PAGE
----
It will cause the ageist to scratch their head, possibly never having concluded that there's a difference between 2 year old children and 17 year old children that the law might have missed. In any case, the ageist will retort that they understand the confusion over the exactness and absolute nature of the "one minute before midnight" scenario, but will usually respond by saying, "it's not an exact science, but there has to be an age limit somewhere even if it doesn't match when a child is capable of voting." One should note that this already flies in the face of their previous rationale.

The liberationist will chide in immediately with an obvious rebuttal. If what the ageist said is true, that there in fact needs to be a set age even if it doesn't correspond to ability (contrary to the reason the ageist had given in the first case), then why does the age have to be 18? Why not move the age of majority in the US up to 20? Or how about 30, or 40? If we understand that the age limit is arbitrary, but also understand that it must exist anyways, why do we settle on 18 definitively?

The ageist will then come back with how 18 is closer to when a person is capable of understanding politics than 40, and will then normally pretend they agree with the liberationist by recalling particular teenagers who are far more politically astute than their own adult colleagues. They usually do this to show that they are not bigoted about young people, but it does nothing but add to the case the liberationist is making. It's simply the point in the argument when the ageist has run out of explanations, just before settling on the "it is the way it is" rationale, unknowingly forfeiting all their earlier assumptions.

Age limitations have nothing to do with human aptitude. They do not legislate human aptitude. They are merely artificial limitations invented by humans to keep other humans from participating in areas of learning and experience they'd rather reserve for themselves. Lifting age limits on children would not impose the weight of the adult world onto them, and thus become its own form of oppression as critics may suggest. Children who do not have the means, the mind, the capability, the maturity, or the motivation, to make use of the rights newly bestowed on them, such as the right to vote, simply would not vote--just as adults do when they have neither the means, mind, capability, maturity, or motivation to vote. Society has already made it such that adults who are deemed incompetent for any reason are not permitted to bare the burdens and responsibilities that would come with competence--there is no reason to believe that the liberated five year old would be treated any differently than the incompetent adult when it comes to running their own affairs.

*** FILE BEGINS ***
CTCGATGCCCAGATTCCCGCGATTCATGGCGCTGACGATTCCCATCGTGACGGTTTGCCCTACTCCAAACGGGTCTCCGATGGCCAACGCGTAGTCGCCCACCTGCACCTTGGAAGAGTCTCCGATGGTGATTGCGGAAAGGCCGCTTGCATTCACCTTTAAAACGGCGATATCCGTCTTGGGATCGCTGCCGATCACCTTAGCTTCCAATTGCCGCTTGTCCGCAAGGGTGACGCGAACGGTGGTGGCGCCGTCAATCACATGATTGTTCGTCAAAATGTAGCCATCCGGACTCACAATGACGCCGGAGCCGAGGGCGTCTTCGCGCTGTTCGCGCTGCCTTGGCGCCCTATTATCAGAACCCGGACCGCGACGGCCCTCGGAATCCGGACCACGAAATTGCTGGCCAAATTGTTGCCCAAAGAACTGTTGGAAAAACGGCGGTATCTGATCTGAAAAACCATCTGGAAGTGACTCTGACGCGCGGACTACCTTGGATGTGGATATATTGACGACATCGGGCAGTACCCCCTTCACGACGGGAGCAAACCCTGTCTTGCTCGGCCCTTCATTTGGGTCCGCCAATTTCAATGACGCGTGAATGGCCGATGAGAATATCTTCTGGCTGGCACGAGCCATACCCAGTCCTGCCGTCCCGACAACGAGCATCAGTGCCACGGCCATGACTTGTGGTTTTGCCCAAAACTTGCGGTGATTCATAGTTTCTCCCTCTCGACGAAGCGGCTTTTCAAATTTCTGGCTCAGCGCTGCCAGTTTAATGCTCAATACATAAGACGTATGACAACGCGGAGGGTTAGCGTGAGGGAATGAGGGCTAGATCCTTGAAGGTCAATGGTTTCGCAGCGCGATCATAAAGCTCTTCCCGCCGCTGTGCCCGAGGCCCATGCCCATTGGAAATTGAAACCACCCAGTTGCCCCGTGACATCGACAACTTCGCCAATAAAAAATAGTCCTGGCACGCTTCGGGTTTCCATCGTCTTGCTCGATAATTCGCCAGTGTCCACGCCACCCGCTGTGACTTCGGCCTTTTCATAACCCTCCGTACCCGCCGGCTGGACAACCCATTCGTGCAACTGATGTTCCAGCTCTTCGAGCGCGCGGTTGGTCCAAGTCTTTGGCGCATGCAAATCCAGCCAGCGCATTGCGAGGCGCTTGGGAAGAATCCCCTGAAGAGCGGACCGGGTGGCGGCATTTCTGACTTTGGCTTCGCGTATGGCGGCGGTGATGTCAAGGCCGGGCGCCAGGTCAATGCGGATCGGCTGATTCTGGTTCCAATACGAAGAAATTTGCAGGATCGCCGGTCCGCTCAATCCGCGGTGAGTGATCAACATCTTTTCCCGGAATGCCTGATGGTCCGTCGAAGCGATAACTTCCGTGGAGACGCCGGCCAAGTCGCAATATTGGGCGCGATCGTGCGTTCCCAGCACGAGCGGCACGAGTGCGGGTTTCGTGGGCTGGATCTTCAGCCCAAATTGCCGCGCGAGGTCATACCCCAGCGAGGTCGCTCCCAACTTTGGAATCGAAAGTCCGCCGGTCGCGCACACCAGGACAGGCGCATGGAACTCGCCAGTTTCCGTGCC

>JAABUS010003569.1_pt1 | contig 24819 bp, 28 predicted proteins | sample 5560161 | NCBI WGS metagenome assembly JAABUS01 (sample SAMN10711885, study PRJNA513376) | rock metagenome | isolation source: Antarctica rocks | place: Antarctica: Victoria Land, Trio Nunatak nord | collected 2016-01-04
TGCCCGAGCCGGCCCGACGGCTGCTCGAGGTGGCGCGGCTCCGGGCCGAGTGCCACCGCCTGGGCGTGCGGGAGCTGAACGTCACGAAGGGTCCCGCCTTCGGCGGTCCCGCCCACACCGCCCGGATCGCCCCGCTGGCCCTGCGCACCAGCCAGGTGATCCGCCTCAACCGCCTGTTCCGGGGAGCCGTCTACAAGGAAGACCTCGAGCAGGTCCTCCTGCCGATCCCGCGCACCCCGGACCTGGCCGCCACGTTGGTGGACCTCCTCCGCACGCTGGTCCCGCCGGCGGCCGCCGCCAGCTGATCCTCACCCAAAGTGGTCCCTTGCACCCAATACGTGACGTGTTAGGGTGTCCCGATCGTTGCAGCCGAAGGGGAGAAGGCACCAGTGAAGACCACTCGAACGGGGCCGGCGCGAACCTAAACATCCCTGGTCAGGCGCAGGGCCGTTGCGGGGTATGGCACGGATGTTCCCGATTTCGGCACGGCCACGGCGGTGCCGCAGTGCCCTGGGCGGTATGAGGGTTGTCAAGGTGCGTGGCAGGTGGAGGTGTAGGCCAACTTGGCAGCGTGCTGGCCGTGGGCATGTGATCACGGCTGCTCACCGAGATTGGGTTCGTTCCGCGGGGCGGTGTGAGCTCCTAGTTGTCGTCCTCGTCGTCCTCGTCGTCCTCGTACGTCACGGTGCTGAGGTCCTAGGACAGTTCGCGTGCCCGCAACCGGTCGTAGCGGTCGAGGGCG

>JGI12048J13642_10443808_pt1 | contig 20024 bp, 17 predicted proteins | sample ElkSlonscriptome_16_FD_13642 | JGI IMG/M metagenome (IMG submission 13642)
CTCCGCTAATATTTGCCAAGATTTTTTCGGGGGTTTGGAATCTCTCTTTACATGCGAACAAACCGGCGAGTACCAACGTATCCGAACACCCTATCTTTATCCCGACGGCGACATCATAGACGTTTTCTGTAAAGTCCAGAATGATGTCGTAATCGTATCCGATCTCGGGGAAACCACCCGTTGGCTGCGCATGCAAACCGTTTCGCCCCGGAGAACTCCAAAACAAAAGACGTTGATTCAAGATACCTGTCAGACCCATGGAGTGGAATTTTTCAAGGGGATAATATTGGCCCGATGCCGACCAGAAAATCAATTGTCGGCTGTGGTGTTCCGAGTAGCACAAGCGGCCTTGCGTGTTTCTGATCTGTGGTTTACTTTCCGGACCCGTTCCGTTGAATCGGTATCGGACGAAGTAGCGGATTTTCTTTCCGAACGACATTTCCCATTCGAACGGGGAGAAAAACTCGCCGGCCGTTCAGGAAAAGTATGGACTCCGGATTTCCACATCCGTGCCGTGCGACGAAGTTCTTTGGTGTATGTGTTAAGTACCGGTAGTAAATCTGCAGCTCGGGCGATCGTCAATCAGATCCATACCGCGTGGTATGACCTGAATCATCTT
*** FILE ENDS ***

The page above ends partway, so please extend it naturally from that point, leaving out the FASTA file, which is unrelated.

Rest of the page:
In fact, what society fears is not that incapable children would be dumped with the pressures and responsibilities that come with human rights beyond their ability, it's that in granting them such rights, many more than previously expected may be found more capable than the adult world ever imagined could be. Adults would be in a real state of cognitive dissonance over their assumptions. While five year olds would be sure to fail a required driving permit written test, for instance, we may just find that fifteen year olds, rather than just sixteen year olds, are competent enough to pass it. Such a thing would be sure to send shock waves of fear through the hearts of adults who would like to maintain the millennia-old belief that they, modern men and women, are special among all living things. It would force them to conclude that they are not special just because they've reach some magic age of human fellowship, and that they spent a good many years squandering their ability in pursuit of a magic number.

Wednesday, February 16, 2011

Glenn Beck is a Bigot

Frankly, I don't care if you support the "Day of Rage" proposed for this coming March 12th or not. As far as I can tell, nobody can even find what Glenn Beck is talking about in this clip, and I've done some searching and haven't turned up anything. If there is to be a day of rage in America though, it ought to be every day--every day this far right bigot continues to be on the air. He's a mouthpiece for the John Birch Society, that's all there is to it.

So while I admit that I have no clue what he's talking about as far as any "day of rage" among America's youth, and can't even find information on it outside of Glenn Beck's websites and fanboy bloggers, what he says about America's youth here is absolutely without tact. He obviously doesn't have to worry about being a bigot, he's just playing to his core audience of senile boomers willing to believe the Communists are under the bed. And to think he calls young people stupid.

He's a lost cause.